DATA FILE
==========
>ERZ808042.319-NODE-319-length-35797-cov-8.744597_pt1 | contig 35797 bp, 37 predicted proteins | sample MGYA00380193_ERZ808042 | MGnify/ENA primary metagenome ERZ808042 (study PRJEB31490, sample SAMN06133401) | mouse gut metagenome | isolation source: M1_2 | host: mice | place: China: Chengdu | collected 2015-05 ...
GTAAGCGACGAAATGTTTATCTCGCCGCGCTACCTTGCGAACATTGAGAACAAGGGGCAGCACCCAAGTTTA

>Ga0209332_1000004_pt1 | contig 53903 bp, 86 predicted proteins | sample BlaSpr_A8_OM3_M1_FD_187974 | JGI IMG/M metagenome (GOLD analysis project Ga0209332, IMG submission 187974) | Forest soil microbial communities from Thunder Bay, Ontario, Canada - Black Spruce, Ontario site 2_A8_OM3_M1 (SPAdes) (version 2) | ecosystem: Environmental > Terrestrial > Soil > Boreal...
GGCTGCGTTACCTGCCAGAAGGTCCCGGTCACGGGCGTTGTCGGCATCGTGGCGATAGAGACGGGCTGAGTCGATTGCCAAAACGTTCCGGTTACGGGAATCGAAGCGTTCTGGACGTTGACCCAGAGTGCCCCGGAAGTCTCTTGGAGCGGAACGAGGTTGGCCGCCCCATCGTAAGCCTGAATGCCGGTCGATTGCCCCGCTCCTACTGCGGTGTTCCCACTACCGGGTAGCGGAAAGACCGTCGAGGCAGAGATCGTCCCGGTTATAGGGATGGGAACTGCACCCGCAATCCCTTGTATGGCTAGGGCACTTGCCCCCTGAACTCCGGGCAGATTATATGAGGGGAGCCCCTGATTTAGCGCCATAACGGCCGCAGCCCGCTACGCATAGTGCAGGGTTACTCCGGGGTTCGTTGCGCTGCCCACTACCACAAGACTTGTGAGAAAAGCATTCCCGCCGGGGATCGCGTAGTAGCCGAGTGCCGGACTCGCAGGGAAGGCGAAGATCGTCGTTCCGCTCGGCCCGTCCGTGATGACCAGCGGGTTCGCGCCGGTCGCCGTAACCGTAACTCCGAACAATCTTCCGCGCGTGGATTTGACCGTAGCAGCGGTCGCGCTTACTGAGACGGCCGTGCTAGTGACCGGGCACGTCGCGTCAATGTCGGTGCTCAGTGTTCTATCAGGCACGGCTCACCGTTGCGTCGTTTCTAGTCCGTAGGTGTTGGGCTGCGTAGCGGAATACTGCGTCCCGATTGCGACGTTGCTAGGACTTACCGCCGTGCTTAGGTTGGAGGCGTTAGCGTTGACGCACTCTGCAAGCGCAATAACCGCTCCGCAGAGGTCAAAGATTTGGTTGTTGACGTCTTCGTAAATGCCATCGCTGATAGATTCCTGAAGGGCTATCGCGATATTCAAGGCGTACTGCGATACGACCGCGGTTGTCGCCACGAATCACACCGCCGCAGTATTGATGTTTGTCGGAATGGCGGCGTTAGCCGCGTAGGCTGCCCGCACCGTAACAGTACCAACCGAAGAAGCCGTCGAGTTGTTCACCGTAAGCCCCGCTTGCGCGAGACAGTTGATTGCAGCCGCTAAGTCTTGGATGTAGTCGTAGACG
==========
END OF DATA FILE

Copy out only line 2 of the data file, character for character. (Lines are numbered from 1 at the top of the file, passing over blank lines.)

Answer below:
GTAAGCGACGAAATGTTTATCTCGCCGCGCTACCTTGCGAACATTGAGAACAAGGGGCAGCACCCAAGTTTA